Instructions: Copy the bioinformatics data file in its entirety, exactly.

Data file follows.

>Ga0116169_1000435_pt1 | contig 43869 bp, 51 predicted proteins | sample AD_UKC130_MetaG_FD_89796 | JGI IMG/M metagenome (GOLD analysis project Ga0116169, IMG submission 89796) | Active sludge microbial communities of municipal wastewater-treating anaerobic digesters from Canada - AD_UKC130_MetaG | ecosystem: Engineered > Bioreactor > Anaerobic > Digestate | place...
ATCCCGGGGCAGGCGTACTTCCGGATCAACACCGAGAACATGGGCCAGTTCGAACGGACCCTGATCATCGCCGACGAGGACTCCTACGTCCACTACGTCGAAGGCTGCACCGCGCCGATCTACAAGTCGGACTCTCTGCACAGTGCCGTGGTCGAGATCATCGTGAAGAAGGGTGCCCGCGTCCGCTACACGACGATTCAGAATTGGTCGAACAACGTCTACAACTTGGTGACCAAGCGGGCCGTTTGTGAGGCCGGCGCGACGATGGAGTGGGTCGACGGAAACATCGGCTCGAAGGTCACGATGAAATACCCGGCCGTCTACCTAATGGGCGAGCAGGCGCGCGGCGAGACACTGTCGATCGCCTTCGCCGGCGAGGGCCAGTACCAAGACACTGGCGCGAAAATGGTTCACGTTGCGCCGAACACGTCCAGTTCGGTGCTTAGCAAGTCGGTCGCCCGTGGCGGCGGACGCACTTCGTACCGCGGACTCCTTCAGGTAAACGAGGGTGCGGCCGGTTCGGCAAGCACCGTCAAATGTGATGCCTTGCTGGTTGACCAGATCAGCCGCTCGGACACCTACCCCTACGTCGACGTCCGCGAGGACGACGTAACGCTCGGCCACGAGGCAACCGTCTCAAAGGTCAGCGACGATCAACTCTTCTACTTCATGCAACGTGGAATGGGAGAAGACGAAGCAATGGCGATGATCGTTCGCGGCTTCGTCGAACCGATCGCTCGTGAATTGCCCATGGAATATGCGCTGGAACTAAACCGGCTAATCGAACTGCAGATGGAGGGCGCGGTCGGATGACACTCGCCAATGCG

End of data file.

>Ga0116169_1000435_pt1 | contig 43869 bp, 51 predicted proteins | sample AD_UKC130_MetaG_FD_89796 | JGI IMG/M metagenome (GOLD analysis project Ga0116169, IMG submission 89796) | Active sludge microbial communities of municipal wastewater-treating anaerobic digesters from Canada - AD_UKC130_MetaG | ecosystem: Engineered > Bioreactor > Anaerobic > Digestate | place...
ATCCCGGGGCAGGCGTACTTCCGGATCAACACCGAGAACATGGGCCAGTTCGAACGGACCCTGATCATCGCCGACGAGGACTCCTACGTCCACTACGTCGAAGGCTGCACCGCGCCGATCTACAAGTCGGACTCTCTGCACAGTGCCGTGGTCGAGATCATCGTGAAGAAGGGTGCCCGCGTCCGCTACACGACGATTCAGAATTGGTCGAACAACGTCTACAACTTGGTGACCAAGCGGGCCGTTTGTGAGGCCGGCGCGACGATGGAGTGGGTCGACGGAAACATCGGCTCGAAGGTCACGATGAAATACCCGGCCGTCTACCTAATGGGCGAGCAGGCGCGCGGCGAGACACTGTCGATCGCCTTCGCCGGCGAGGGCCAGTACCAAGACACTGGCGCGAAAATGGTTCACGTTGCGCCGAACACGTCCAGTTCGGTGCTTAGCAAGTCGGTCGCCCGTGGCGGCGGACGCACTTCGTACCGCGGACTCCTTCAGGTAAACGAGGGTGCGGCCGGTTCGGCAAGCACCGTCAAATGTGATGCCTTGCTGGTTGACCAGATCAGCCGCTCGGACACCTACCCCTACGTCGACGTCCGCGAGGACGACGTAACGCTCGGCCACGAGGCAACCGTCTCAAAGGTCAGCGACGATCAACTCTTCTACTTCATGCAACGTGGAATGGGAGAAGACGAAGCAATGGCGATGATCGTTCGCGGCTTCGTCGAACCGATCGCTCGTGAATTGCCCATGGAATATGCGCTGGAACTAAACCGGCTAATCGAACTGCAGATGGAGGGCGCGGTCGGATGACACTCGCCAATGCG